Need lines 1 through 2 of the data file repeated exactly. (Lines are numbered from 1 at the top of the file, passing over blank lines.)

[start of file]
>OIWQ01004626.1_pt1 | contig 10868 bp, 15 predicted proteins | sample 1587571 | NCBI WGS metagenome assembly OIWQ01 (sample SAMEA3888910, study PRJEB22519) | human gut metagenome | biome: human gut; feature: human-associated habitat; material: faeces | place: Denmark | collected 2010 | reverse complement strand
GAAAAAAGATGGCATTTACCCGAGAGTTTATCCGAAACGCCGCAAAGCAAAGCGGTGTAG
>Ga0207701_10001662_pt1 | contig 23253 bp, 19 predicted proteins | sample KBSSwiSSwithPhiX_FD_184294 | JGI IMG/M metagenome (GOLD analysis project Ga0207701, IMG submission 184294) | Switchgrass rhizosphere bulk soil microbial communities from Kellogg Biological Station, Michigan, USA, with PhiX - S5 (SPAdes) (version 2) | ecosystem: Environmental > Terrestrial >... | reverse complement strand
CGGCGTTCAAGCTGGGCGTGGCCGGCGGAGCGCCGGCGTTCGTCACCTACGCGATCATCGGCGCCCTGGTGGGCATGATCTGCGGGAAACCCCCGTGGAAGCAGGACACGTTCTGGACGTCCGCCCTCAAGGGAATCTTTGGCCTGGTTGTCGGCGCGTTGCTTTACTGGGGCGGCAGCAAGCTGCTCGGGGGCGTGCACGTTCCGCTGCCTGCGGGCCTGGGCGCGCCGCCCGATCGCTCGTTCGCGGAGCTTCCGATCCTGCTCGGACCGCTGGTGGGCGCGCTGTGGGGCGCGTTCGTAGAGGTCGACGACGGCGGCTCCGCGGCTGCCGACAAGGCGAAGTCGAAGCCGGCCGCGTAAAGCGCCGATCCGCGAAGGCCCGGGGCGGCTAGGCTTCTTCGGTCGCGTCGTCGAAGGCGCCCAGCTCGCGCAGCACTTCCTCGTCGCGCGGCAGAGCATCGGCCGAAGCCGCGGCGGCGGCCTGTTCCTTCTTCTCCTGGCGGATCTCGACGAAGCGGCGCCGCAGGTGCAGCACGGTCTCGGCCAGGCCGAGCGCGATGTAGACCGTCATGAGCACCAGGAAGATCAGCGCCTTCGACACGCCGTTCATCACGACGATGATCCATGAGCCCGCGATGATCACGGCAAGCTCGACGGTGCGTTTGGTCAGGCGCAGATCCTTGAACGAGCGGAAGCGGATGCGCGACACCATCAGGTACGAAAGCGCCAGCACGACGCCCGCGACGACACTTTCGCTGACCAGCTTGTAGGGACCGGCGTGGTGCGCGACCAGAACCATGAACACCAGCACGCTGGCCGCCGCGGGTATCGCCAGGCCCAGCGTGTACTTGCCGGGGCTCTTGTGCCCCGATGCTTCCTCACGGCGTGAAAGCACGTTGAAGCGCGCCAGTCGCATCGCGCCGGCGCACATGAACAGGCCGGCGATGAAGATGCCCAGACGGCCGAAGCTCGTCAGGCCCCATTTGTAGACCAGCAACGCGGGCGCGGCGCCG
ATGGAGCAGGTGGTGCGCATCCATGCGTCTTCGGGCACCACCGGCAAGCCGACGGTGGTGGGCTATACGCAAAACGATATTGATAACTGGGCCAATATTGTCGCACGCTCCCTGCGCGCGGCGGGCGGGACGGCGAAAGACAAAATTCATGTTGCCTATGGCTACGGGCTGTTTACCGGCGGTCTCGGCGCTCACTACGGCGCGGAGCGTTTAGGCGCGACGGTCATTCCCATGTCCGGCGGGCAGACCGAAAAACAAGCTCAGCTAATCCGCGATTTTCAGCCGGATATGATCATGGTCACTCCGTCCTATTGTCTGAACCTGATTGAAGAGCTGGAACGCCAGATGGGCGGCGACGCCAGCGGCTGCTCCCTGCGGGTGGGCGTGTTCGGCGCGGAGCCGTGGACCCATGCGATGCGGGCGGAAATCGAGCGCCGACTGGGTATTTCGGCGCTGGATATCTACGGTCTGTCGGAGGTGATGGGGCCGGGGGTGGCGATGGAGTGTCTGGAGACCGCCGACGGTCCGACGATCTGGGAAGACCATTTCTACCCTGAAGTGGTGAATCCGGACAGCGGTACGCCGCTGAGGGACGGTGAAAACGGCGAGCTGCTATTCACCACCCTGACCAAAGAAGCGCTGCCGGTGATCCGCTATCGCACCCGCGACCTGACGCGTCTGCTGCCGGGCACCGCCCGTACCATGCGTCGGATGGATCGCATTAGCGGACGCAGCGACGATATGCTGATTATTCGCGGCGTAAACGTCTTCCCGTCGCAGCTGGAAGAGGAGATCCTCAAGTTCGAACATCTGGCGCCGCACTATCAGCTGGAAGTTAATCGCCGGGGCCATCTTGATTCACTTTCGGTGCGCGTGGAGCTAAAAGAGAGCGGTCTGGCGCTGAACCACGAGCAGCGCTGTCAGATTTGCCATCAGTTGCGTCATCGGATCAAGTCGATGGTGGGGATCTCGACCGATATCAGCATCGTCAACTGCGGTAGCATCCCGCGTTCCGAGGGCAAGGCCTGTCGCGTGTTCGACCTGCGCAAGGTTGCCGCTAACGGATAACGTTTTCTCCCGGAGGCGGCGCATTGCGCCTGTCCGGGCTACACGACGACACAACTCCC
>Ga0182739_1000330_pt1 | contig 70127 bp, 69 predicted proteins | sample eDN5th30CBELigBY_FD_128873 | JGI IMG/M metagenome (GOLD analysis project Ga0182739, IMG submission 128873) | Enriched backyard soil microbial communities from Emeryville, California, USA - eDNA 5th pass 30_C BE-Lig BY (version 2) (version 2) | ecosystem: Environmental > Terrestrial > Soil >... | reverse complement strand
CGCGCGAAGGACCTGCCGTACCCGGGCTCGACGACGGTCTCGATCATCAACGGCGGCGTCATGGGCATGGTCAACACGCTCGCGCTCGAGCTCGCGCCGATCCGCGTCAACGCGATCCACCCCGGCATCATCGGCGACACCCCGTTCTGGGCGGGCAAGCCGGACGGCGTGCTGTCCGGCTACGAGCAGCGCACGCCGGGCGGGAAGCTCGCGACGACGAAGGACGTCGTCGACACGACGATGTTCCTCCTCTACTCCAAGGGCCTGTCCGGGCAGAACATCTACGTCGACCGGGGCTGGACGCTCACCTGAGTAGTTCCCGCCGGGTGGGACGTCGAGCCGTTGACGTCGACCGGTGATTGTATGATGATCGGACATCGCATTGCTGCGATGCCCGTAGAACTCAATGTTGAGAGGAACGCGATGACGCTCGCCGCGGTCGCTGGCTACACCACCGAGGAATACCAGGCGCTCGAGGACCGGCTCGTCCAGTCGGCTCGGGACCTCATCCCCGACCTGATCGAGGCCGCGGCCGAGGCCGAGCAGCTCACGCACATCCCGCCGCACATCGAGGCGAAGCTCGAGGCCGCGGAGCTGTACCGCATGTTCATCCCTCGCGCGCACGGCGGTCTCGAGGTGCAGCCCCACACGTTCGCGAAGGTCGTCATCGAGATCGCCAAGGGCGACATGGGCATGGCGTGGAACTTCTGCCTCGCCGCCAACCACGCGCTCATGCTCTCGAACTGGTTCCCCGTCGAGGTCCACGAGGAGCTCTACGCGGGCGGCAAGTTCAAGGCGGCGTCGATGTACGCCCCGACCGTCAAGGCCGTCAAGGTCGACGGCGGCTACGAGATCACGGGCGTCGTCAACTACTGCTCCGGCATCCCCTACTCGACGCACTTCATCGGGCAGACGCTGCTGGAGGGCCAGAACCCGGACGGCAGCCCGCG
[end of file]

>OIWQ01004626.1_pt1 | contig 10868 bp, 15 predicted proteins | sample 1587571 | NCBI WGS metagenome assembly OIWQ01 (sample SAMEA3888910, study PRJEB22519) | human gut metagenome | biome: human gut; feature: human-associated habitat; material: faeces | place: Denmark | collected 2010 | reverse complement strand
GAAAAAAGATGGCATTTACCCGAGAGTTTATCCGAAACGCCGCAAAGCAAAGCGGTGTAG